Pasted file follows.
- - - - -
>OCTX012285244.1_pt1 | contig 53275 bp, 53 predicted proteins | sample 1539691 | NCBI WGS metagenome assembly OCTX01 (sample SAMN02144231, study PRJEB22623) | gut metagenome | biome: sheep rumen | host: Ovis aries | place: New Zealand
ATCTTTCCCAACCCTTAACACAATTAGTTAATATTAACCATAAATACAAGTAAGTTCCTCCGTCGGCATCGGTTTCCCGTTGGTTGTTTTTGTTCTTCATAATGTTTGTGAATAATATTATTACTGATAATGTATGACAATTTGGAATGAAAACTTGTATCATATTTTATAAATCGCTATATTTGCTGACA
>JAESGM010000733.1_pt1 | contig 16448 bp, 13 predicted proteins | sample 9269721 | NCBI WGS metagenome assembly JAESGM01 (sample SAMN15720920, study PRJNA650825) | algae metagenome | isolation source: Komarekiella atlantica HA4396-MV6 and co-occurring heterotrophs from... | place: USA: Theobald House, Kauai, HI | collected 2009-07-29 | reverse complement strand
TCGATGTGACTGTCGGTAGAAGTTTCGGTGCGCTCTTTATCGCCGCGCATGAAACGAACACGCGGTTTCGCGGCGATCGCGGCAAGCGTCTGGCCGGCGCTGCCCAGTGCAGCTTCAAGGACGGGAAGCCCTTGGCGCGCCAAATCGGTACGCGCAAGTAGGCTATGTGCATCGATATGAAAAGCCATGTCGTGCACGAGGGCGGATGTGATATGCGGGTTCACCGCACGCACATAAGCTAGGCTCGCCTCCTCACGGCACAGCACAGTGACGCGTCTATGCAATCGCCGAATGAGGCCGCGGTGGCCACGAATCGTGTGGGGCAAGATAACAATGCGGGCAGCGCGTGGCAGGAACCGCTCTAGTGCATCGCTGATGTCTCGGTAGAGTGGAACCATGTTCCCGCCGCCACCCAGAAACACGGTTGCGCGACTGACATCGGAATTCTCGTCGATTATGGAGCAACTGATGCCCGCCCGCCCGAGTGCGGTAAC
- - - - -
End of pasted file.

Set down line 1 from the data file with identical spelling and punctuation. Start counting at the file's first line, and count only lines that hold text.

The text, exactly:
>OCTX012285244.1_pt1 | contig 53275 bp, 53 predicted proteins | sample 1539691 | NCBI WGS metagenome assembly OCTX01 (sample SAMN02144231, study PRJEB22623) | gut metagenome | biome: sheep rumen | host: Ovis aries | place: New Zealand